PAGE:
The economics of fuel taxation in the mining sector

The Minerals Council of Australia commissioned Deloitte Access Economics to examine the economics of fuel taxation in the mining sector. In brief, this report explains why the principles of good tax design show that key justifications for taxing fuel do not apply in some circumstances. For example, if you aren’t using diesel on roads, then there’s no case to hit you with an implicit road user charge via fuel taxes. Most importantly of all, taxing diesel used as a business input would be inefficient, and would make Australians less well off. That is because it would mean that something is being taxed twice – once in the hands of the business, and again in the hands of domestic consumers. Such ‘taxes on taxes’ are inefficient, and hence typically bad policy. That is why Treasury has consistently supported the policy rationale behind fuel tax credits. In testimony to the Senate on 5 June 2014, Mr Rob Heferen of Treasury has noted that tax credits are: “... there to ensure that the double taxation does not occur. So the tax that is on the business input is relieved from the business activity. It is particularly important from a tax policy point of view. Certainly, with export competing industries, that double taxation obviously would be problematic.” This report also shows why fuel tax credits aren’t a subsidy: The only reason why money flows from the government back to businesses is because it is administratively easier for businesses to pay excess tax upfront, and then to have that refunded later. This is a common feature of the tax system. The same is true of GST refunds for GST paid by business, and annual income tax returns for excess income tax paid by individuals through the PAYG system.

The International Climate Change Effort

Australia has been wrongly cast, both in Australia and abroad, as a laggard in efforts to slow the growth of greenhouse gas emissions. Australia was one of the few nations that fully met (or exceeded) its obligations under the first commitment period of the Kyoto Protocol. The reality is that Australia’s economy has become substantially less emissions intensive over the last two decades. Treasury modelling demonstrates that the existing minus 5 per cent target will already impose higher economic costs on Australia than almost any other developed nation. The global nature of the climate change challenge requires an internationally aligned solution. This global response must be centred on three equal and fundamental public policy principles: environmental effectiveness, economic efficiency and social and political acceptability. Measures that are not global are unlikely to be environmentally effective. Measures that are not internationally broadly based are unlikely to be economically efficient. Failure to meet these principles undermines social and political support for action. Action by other nations has been patchy at best. A number of countries, accounting for over 80 per cent of global emissions, set emission abatement targets for 2020 under the Copenhagen Accord and were formalised as part of the Cancun Agreements. Each country chose its own target, base year and accounting methodology. The varying methodologies and bases used by each country make direct comparisons across countries difficult. This work by The Centre for International Economics compares national offers using common base years to give a closer comparison. It uses the official submissions of each country under the United Nations Framework on Climate Change Convention (UNFCCC). Ultimately, the measure of effort that a target represents is described by size of the reductions off 2020 “business as usual”. Australia’s targets are ambitious.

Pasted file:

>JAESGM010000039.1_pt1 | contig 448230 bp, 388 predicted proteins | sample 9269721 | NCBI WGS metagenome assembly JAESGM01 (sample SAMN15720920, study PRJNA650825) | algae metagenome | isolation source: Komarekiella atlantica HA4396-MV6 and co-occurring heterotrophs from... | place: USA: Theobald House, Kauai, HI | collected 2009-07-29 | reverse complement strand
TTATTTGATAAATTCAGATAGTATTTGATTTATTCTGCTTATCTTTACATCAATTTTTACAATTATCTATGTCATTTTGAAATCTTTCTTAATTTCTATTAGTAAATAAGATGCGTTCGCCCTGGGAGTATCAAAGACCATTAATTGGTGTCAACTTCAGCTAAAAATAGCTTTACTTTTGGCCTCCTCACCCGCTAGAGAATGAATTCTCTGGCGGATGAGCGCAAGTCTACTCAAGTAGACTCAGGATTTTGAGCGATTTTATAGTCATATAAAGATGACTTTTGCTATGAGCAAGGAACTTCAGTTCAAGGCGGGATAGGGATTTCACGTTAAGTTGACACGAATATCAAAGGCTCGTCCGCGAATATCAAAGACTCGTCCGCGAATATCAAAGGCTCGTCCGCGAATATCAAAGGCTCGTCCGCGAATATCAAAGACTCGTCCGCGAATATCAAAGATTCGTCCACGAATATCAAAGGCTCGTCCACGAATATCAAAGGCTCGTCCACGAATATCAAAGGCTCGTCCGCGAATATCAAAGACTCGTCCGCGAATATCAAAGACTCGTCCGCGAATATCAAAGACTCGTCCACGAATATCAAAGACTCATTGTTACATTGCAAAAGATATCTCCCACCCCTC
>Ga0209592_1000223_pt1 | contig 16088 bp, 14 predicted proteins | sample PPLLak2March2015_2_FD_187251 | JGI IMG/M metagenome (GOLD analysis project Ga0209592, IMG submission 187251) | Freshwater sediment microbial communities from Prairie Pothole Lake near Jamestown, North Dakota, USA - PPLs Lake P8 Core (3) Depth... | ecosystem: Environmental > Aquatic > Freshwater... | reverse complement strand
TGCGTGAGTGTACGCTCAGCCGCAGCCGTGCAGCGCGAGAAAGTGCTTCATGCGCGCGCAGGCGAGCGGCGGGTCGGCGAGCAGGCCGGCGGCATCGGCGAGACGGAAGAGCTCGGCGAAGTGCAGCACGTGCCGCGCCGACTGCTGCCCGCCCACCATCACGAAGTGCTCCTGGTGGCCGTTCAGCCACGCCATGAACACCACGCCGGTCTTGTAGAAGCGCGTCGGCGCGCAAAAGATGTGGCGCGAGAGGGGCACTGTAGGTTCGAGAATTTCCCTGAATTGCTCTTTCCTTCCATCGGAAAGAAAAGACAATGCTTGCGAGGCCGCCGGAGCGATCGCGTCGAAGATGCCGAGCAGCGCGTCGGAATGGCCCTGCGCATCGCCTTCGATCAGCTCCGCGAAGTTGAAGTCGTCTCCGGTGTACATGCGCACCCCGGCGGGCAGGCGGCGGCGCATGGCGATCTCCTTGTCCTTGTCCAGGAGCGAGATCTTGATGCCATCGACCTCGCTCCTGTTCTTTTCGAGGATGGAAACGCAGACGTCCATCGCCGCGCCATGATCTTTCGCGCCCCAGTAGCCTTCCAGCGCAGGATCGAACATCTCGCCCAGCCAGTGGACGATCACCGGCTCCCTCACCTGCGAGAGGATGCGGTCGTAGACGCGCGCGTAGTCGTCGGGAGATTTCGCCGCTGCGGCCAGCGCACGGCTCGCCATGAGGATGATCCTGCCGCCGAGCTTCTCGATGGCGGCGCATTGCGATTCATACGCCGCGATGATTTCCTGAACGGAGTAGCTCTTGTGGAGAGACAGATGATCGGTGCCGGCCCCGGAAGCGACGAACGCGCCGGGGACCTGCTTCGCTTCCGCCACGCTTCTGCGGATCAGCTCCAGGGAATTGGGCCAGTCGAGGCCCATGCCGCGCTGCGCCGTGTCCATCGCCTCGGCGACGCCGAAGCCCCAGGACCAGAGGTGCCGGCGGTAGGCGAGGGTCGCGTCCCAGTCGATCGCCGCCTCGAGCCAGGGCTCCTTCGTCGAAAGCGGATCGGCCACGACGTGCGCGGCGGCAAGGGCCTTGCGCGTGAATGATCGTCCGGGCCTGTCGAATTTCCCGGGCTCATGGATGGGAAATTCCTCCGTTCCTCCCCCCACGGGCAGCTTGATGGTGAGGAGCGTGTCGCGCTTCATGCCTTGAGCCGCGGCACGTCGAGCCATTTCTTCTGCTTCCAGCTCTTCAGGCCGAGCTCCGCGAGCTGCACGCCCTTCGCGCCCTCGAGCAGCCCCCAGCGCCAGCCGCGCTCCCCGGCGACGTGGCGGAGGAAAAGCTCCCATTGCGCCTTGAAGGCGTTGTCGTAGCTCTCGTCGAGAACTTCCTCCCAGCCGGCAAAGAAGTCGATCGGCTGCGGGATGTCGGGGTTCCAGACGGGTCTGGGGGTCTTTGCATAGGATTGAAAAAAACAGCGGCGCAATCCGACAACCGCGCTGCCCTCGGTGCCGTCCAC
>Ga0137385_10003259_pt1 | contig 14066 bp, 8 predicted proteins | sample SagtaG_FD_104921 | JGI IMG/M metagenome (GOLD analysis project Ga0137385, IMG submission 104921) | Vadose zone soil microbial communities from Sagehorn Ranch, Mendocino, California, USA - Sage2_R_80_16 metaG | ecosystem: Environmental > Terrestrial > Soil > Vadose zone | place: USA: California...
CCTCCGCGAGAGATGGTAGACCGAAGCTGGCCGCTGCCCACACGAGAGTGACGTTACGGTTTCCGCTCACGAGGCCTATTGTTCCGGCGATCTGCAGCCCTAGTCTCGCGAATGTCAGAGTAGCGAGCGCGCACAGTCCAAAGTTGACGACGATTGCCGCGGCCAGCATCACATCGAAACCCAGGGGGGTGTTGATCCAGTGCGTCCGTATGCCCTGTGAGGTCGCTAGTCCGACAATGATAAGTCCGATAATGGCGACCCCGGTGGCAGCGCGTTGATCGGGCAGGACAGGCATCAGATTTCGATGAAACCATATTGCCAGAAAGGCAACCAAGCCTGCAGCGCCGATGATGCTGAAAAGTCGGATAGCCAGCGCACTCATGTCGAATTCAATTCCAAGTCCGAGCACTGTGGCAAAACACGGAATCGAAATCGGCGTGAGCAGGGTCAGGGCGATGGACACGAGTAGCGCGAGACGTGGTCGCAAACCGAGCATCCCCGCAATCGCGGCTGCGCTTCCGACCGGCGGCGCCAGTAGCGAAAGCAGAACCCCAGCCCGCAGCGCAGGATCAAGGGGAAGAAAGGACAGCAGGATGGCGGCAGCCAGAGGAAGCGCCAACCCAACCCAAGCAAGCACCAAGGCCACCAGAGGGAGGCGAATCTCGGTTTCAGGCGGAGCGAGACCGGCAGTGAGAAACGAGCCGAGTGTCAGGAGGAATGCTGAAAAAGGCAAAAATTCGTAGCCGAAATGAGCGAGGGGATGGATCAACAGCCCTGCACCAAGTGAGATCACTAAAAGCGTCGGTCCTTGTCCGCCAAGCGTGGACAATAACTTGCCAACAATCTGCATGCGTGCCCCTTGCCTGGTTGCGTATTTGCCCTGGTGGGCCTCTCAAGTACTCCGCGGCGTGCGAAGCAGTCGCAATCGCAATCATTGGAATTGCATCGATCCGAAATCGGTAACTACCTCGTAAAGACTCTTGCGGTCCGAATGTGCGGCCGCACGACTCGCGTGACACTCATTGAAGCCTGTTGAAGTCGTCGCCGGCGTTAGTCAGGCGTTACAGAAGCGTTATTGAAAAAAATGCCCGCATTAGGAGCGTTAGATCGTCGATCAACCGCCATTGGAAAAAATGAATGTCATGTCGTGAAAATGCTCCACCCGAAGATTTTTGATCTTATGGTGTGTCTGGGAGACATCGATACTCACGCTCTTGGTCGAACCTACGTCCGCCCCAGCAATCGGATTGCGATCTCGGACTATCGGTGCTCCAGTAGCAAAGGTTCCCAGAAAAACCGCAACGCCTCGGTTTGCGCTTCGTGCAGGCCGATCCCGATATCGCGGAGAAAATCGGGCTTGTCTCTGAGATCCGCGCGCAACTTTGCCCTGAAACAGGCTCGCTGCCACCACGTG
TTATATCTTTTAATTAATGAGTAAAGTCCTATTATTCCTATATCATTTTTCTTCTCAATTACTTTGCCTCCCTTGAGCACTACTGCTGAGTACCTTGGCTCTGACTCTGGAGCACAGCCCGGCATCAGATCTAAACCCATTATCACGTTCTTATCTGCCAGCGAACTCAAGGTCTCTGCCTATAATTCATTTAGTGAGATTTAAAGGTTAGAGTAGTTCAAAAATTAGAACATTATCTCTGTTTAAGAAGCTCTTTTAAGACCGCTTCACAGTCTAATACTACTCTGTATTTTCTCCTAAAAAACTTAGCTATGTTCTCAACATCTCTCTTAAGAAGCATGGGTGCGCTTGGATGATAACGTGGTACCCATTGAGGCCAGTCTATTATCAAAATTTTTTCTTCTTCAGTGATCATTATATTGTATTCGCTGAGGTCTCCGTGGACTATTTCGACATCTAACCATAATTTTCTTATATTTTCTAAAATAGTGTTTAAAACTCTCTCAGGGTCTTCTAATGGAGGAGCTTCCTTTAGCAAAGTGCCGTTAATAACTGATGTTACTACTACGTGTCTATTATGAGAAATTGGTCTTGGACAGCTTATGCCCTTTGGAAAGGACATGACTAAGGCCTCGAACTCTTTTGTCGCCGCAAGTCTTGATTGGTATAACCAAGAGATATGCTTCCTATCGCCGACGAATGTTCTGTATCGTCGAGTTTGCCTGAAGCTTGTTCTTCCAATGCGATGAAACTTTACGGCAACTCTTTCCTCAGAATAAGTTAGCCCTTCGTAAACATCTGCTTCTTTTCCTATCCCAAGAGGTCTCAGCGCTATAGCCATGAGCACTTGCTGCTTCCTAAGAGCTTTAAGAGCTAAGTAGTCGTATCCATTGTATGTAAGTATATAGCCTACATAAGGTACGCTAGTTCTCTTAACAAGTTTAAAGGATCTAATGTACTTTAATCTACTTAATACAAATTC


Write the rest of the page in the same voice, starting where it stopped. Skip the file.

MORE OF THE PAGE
2013 was a year of significant change for the country and the MCA. In September Tony Abbott’s Liberal national coalition took office heralding a major change in direction for economic and industry policy in Australia. The new Abbott Government acted quickly on its election mandate to abolish the carbon tax – a move that will lift a $1.2 billion impost from Australian mining once the Senate approves the repeal bills.

National Commission of Audit - MCA Member Briefing Note

The National Commission of Audit report details Australia’s long-term fiscal challenge and makes 86 recommendations that would deliver savings estimated at $60-$70 billion per year within ten years. The Abbott Government has said that it will not be providing an immediate response to each recommendation, but that its response to the National Commission of Audit Report will be in the Budget on 13 May.

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